if ((SIZE_T)stack[1] < user32_dll_start || (SIZE_T)stack[1] > user32_dll_end)
	{
		printf("[\\o/] Exploit detected, exiting program...\n");
		ExitProcess(-1);
	}
	//call the original function
	return pHmValidateHandle(h, type);
}

If I see an exploit attempt, I simply quit the process. I put the entire code to GitHub under my kex library: kex/HookHMVH at master · theevilbit/kex · GitHub

I also put there a tester code, which is mainly this, with a few changes: windows_kernel_address_leaks/HMValidateHandle.cpp at master · sam-b/windows_kernel_address_leaks · GitHub

Testing

To test it with a real world exploit, not just a test app I picked up a recent exploit for CVE-2019-1132 which can be downloaded from here: GitHub - Vlad-tri/CVE-2019-1132: EoP POC for CVE-2019-1132 To simulate the hook of an AV vendor I put a line to the beginning of the exploit, to load my DLL:

LoadLibraryA("HookHMVH.dll");

and compiled it again with that. The normal version worked as expected: image

However when I run it with my DLL loaded, it failed: image

(…)

image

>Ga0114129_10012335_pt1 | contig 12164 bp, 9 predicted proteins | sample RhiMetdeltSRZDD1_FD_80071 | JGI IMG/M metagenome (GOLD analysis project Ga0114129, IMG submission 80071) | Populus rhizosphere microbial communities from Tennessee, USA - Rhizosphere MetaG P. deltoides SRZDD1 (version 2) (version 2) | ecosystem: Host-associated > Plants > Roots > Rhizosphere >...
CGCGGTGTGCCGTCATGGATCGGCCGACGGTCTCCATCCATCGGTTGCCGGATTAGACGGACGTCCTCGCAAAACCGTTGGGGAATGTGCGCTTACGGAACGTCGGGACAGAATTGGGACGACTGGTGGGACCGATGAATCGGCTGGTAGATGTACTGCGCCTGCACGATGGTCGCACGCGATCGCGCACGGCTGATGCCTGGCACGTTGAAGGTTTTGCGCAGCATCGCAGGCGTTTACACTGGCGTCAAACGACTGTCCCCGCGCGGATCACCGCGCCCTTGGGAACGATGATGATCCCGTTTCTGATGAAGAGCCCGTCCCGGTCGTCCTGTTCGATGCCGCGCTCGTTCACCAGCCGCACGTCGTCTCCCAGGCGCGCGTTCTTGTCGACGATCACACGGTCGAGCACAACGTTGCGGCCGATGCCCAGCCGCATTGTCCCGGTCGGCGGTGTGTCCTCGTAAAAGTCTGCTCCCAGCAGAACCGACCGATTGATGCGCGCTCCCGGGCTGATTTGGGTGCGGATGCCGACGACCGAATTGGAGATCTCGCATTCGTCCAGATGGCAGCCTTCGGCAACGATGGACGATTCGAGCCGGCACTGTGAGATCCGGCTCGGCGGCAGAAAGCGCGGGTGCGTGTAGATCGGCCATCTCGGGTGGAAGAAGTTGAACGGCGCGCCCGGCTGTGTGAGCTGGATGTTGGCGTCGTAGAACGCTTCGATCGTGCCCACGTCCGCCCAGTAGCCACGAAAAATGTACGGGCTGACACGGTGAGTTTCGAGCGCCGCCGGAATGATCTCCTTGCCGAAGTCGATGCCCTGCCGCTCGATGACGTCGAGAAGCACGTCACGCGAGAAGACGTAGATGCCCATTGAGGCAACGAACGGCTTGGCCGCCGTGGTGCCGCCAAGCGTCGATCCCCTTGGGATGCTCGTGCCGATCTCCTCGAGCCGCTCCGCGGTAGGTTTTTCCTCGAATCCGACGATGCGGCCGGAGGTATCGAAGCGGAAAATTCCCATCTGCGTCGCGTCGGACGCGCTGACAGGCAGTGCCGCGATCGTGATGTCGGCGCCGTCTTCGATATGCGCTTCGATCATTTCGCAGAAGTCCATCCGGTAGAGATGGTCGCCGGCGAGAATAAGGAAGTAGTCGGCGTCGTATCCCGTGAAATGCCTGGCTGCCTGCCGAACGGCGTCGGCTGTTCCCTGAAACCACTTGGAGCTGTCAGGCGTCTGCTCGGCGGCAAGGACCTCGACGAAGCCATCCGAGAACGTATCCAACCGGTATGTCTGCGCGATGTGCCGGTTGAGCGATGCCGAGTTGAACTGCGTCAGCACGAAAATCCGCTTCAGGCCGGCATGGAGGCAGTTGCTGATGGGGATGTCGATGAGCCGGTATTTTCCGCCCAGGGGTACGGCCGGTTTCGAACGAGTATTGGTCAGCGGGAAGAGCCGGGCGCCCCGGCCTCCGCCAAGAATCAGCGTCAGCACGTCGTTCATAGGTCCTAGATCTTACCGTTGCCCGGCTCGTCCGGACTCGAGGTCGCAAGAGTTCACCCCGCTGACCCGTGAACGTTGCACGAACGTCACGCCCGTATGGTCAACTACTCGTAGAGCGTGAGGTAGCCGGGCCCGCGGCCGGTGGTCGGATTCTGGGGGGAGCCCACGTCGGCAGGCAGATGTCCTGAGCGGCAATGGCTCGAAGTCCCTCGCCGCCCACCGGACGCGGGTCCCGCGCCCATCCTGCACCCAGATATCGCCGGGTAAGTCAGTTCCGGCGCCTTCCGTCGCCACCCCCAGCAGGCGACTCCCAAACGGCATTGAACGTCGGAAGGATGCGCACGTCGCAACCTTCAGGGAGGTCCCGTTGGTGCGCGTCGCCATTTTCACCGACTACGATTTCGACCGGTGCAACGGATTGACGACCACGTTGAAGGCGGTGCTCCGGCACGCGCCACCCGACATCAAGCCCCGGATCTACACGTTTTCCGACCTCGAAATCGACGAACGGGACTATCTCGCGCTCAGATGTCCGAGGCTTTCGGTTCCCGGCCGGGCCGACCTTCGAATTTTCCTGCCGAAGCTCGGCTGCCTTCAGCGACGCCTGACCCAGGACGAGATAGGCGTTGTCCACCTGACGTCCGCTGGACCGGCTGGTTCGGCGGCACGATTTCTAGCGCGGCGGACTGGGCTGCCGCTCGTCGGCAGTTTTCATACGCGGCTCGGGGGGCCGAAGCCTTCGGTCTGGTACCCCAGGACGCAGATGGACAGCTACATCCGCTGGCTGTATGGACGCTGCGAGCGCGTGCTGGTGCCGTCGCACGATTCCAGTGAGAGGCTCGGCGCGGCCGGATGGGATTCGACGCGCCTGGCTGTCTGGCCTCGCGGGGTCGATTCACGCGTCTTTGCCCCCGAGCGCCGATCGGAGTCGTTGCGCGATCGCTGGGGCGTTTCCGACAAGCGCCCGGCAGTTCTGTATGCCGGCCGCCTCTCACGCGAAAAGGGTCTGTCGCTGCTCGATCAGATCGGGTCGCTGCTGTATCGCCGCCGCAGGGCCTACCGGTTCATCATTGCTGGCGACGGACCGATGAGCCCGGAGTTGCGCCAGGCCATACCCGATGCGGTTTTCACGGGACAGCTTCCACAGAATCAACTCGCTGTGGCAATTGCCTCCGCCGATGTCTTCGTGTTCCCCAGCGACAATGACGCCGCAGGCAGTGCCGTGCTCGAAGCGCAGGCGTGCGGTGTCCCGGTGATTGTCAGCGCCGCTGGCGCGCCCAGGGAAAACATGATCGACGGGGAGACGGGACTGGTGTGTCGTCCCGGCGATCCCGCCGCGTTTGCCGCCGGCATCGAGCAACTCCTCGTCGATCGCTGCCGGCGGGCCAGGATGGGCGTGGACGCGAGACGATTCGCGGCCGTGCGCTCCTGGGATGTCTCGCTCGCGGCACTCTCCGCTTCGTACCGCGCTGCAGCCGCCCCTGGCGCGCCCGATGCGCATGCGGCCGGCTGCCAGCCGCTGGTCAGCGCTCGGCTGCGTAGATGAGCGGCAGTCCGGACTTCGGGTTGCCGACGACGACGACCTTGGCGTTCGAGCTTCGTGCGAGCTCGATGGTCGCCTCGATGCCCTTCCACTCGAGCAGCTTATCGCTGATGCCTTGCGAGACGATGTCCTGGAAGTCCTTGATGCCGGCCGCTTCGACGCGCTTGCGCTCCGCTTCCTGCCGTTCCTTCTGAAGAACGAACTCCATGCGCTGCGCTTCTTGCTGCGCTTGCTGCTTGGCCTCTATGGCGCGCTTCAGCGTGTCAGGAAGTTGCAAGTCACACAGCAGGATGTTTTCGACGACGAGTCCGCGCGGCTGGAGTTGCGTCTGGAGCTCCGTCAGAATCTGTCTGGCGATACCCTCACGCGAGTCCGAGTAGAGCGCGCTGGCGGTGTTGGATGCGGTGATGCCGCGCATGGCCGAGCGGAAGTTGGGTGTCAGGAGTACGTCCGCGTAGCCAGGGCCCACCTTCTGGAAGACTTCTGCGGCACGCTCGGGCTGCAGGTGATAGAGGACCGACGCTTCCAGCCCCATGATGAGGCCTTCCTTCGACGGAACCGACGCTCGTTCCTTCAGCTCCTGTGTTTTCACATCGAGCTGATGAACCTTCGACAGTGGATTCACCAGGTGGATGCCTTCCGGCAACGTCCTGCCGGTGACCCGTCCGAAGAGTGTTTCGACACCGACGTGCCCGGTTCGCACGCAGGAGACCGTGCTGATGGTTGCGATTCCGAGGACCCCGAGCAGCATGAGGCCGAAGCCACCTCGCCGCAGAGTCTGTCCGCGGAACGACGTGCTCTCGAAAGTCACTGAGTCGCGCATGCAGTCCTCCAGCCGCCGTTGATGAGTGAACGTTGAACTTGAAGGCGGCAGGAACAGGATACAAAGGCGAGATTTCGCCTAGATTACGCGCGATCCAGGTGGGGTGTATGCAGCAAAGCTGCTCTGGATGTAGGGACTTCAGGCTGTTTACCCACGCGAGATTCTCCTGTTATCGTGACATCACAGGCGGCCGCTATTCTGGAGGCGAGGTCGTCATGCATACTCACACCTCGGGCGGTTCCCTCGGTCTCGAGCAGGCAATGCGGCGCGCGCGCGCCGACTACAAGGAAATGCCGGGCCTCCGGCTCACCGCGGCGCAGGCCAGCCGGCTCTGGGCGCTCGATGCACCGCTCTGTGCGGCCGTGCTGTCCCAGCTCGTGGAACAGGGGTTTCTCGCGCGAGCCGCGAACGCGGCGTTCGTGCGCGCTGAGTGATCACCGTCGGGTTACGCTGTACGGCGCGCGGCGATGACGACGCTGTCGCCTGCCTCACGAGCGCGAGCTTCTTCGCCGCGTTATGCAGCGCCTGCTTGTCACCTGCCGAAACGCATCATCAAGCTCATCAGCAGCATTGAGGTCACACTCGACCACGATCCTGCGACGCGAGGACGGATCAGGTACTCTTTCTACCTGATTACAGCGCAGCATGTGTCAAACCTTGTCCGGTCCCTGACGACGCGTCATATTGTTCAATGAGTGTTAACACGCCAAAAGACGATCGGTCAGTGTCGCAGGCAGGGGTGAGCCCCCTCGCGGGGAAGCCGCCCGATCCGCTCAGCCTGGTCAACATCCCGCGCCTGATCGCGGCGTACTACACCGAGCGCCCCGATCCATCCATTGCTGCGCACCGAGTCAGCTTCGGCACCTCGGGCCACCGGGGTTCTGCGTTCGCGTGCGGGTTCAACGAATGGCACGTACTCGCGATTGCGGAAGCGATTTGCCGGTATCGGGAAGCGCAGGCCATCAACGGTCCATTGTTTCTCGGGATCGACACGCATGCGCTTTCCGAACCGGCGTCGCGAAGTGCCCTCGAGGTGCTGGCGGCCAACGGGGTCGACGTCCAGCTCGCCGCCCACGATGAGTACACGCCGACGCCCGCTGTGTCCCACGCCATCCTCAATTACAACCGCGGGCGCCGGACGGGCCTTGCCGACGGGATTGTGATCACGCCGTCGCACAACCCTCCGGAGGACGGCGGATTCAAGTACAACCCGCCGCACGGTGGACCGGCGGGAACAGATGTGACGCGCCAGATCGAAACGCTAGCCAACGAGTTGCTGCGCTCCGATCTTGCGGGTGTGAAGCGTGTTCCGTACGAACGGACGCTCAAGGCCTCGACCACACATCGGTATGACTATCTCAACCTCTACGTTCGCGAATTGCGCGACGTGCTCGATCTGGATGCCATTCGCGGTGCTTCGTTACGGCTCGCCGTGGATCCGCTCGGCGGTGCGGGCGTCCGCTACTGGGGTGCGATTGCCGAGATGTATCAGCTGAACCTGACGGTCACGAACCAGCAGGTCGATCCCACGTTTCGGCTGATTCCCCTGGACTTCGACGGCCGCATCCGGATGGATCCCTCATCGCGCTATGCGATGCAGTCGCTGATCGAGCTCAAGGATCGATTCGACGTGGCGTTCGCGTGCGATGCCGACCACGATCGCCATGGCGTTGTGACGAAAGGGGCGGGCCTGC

Hook every process

It was outside of my attempt to universal hook every process in the system, you will likely need a kernel driver for that. AppInit_DLLs won’t work here, because it’s being loaded when DLL_PROCESS_ATTACH is hit in user32.dll, so that DLL is not loaded yet, in fact you can rely only on ntdll.dll and kernel32.dll at that stage.

Conclusion of the protection

Although I didn’t test it extensively if it creates false positives or not - although if yes I would take a look at that binary - I’m pretty confident that it should work universally. It will handle all cases, no matter from where you get HMValidateHandle’s address. Not sure if any exploit protection products are using this trick, but it should be pretty easy.

Note - UPDATE 2019.08.01.

As noted by others, I almost forget to mention one thing. Obviously you can bypass this protection if you mimic what the function does, and never call it. Essentially there is another well known technique for achieving the same, which is getting to the DesktopHeap where all these structures are stored and parse the heap. This method is beyond the scope of this post, but if you want to read about it, here are some awesome resources:

https://www.blackhat.com/docs/us-17/wednesday/us-17-Schenk-Taking-Windows-10-Kernel-Exploitation-To-The-Next-Level%E2%80%93Leveraging-Write-What-Where-Vulnerabilities-In-Creators-Update.pdf

FuzzySecurity | Windows ExploitDev: Part 18

https://www.offensive-security.com/vulndev/development-of-a-new-windows-10-kaslr-bypass-in-one-windbg-command/

https://twitter.com/blomster81/status/844544024224710656

windows_kernel_address_leaks/DesktopHeap at master · sam-b/windows_kernel_address_leaks · GitHub